The longest job-creation streak on record continues despite the recent government shutdown.
Businesses created 304,000 jobs in January, the Labor Department said on Friday. The figures blew away expectations of many economists who had predicted about 165,000 jobs would be added in the first month of the year. Transportation, leisure and hospitality, construction and health care led the job gains.
The unemployment rate rose slightly, to 4 percent from 3.9 percent, nudged up by the 35-day partial government shutdown that ended last month. It’s the second month the unemployment rate has increased, but economists say it’s for the right reason: More people are coming off the sidelines and looking for work.
“It’s the very strength of that economy and the abundance of job openings that is pulling more individuals back into the labor force,” Jim Baird, partner and chief investment officer for Plante Moran Financial Advisors, said in a note.
Furloughed federal workers were counted as employed in the report, the government said.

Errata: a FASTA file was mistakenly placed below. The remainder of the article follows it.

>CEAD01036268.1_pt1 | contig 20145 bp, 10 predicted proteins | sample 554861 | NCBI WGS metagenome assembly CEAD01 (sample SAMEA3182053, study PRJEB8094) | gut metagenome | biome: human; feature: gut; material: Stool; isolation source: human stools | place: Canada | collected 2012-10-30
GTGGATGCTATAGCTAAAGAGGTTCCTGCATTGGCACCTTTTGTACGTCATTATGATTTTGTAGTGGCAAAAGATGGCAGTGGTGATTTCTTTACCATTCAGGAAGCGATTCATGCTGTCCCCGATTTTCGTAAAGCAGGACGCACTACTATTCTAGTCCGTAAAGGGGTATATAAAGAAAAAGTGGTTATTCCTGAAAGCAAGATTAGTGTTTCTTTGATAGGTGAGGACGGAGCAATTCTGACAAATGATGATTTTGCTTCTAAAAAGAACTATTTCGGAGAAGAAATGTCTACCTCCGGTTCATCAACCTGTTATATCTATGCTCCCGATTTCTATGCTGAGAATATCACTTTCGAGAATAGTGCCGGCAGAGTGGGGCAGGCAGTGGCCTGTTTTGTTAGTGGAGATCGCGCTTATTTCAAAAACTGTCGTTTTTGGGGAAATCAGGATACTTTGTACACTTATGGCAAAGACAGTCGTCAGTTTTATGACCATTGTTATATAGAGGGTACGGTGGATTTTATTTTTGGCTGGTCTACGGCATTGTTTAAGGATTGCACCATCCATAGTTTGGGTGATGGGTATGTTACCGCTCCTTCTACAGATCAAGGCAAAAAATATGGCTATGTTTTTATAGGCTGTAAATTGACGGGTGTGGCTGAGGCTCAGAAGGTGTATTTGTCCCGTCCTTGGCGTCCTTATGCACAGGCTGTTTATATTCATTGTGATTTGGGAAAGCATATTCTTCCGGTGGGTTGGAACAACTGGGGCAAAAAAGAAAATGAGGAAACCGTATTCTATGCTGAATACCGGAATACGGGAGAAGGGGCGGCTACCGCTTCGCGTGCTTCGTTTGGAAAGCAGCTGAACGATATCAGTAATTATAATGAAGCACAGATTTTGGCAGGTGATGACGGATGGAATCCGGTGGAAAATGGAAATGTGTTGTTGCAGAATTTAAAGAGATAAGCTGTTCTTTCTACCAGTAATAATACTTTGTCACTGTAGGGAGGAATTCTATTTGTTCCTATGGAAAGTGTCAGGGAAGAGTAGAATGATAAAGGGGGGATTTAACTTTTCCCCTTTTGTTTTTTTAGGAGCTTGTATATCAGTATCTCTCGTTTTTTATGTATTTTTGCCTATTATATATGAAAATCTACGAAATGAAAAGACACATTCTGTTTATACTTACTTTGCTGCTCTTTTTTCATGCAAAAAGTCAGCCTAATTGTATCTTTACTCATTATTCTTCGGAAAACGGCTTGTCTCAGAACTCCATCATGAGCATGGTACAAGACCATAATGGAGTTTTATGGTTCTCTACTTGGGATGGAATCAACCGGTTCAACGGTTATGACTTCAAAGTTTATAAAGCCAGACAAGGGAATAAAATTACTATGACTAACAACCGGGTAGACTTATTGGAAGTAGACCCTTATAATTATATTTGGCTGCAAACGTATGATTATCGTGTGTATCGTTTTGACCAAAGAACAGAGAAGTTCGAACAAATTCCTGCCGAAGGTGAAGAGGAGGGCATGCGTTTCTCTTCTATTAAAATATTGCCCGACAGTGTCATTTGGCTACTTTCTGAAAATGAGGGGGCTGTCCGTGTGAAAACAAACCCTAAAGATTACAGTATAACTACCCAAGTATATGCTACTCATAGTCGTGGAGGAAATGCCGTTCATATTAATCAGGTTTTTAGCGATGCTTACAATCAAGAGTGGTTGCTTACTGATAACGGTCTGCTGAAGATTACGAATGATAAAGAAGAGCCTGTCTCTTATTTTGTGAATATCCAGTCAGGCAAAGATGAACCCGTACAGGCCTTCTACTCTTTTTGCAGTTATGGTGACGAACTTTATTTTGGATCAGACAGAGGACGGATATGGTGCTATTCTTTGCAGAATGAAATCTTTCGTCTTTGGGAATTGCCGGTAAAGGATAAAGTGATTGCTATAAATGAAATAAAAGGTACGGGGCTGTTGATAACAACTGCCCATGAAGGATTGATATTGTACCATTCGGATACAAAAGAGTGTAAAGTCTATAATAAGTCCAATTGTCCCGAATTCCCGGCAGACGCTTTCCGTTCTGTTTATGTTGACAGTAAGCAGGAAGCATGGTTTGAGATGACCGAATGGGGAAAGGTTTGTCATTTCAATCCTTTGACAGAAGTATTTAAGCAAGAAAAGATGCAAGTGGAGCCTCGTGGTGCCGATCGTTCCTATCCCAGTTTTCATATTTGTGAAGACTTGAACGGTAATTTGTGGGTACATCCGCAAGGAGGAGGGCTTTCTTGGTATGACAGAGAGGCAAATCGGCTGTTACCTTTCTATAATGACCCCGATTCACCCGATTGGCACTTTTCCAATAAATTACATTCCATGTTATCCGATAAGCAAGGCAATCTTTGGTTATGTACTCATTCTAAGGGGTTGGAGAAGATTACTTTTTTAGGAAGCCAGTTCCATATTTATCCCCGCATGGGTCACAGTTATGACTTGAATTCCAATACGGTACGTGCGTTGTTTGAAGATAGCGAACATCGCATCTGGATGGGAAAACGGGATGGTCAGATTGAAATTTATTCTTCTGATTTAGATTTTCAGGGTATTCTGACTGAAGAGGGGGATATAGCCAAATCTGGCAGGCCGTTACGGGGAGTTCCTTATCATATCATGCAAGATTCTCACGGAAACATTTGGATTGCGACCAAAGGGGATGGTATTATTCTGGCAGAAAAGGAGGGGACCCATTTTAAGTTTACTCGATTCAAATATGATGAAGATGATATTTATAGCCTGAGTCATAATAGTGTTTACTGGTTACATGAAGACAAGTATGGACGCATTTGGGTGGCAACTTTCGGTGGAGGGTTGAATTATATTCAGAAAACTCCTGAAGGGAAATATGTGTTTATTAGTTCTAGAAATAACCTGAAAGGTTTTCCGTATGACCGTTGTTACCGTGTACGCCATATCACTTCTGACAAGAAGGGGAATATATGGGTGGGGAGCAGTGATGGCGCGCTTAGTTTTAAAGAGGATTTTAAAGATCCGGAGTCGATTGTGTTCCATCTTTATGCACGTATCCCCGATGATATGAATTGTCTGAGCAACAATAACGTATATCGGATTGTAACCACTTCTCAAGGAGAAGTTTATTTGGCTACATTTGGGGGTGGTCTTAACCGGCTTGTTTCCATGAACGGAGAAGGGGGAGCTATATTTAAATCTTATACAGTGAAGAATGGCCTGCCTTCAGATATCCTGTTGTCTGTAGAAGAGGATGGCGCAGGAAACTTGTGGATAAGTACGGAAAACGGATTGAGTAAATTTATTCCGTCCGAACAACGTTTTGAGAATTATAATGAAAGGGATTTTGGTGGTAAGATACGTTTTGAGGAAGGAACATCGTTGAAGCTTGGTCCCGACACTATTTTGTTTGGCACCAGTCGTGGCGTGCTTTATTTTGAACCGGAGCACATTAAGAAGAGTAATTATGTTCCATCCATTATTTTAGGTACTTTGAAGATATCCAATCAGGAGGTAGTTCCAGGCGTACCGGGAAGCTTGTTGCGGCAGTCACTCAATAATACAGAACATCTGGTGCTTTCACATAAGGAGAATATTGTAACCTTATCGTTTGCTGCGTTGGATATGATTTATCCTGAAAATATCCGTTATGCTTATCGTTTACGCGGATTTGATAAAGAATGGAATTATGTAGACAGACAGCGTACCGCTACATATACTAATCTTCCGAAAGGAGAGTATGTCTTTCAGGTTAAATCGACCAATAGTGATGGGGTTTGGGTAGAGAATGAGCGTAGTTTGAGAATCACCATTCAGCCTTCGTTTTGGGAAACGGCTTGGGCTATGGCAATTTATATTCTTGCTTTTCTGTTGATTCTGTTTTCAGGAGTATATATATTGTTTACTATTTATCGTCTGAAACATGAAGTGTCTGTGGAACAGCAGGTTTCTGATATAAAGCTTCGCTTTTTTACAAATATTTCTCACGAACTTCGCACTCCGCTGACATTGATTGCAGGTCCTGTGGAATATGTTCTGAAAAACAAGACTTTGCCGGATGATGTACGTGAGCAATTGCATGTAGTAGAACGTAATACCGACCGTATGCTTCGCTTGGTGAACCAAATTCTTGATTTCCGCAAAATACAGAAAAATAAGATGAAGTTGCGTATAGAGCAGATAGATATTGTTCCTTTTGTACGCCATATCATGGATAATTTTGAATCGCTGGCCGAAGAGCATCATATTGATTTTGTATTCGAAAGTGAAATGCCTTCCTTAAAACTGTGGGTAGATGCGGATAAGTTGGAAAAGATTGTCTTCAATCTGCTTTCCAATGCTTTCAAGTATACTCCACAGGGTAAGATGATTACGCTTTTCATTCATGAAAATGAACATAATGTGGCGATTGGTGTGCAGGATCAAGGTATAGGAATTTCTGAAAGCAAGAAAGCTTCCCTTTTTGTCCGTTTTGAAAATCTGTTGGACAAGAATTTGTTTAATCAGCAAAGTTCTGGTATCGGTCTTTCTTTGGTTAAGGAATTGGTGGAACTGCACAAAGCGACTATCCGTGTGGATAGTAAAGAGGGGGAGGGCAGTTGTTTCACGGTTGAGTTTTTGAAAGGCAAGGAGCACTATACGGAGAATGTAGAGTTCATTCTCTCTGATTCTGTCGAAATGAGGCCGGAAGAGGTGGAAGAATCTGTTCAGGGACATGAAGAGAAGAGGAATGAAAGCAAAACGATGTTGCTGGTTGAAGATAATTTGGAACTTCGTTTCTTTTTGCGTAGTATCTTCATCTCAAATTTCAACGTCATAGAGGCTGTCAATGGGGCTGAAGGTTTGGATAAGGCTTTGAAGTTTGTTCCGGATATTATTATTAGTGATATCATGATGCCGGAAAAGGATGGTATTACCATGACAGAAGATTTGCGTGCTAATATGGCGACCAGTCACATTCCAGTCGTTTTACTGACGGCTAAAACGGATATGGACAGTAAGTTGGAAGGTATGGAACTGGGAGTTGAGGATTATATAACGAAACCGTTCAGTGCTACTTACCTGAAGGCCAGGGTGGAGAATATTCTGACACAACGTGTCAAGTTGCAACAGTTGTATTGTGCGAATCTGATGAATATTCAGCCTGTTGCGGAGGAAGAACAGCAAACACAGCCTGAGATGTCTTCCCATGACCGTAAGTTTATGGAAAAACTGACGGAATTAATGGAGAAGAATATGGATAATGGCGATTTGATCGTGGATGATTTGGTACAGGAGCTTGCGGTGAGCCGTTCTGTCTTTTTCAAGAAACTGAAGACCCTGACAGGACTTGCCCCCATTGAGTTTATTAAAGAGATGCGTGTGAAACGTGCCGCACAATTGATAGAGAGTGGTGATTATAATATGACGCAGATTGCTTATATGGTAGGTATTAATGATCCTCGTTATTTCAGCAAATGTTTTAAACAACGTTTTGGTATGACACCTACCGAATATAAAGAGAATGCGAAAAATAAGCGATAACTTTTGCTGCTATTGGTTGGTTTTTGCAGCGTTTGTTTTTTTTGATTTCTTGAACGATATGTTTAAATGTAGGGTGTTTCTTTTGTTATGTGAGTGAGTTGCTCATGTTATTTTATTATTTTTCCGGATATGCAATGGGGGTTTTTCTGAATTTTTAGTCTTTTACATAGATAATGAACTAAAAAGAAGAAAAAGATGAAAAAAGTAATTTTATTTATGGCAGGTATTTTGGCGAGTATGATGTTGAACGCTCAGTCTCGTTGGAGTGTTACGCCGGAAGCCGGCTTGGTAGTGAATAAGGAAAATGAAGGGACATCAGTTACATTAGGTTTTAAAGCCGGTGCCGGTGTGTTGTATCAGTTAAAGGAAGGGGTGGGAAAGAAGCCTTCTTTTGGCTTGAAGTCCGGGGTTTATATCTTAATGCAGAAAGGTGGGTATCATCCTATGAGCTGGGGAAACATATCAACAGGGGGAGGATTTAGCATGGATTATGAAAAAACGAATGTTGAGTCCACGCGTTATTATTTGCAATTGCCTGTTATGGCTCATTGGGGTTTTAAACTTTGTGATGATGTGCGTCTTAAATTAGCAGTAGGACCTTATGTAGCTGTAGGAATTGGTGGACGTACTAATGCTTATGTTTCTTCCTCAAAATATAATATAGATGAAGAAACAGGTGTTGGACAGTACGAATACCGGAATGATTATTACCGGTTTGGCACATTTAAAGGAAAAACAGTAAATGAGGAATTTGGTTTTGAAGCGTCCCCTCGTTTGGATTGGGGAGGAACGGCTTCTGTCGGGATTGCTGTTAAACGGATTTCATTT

Average workers’ wages kept growing, with hourly earnings for non-managers rising 3.4 percent from the year before. This is the fastest rate of wage increases in nearly a decade. Average earnings for all workers grew slightly slower than the month before, at 3.2 percent year-over-year.
Last month was overblown: Figures for the two prior months were revised down to show 70,000 fewer jobs created than the total 490,000 initially estimated for November and December.
Economists point to the job report as proof of the economy’s underlying strength, despite noise from the markets or politicians. “January’s strong performance quells any lingering feelings that a hiring plateau might have occurred from tariffs, the government shutdown or recent market volatility,” Steve Rick, chief economist at CUNA Mutual Group, said in a note.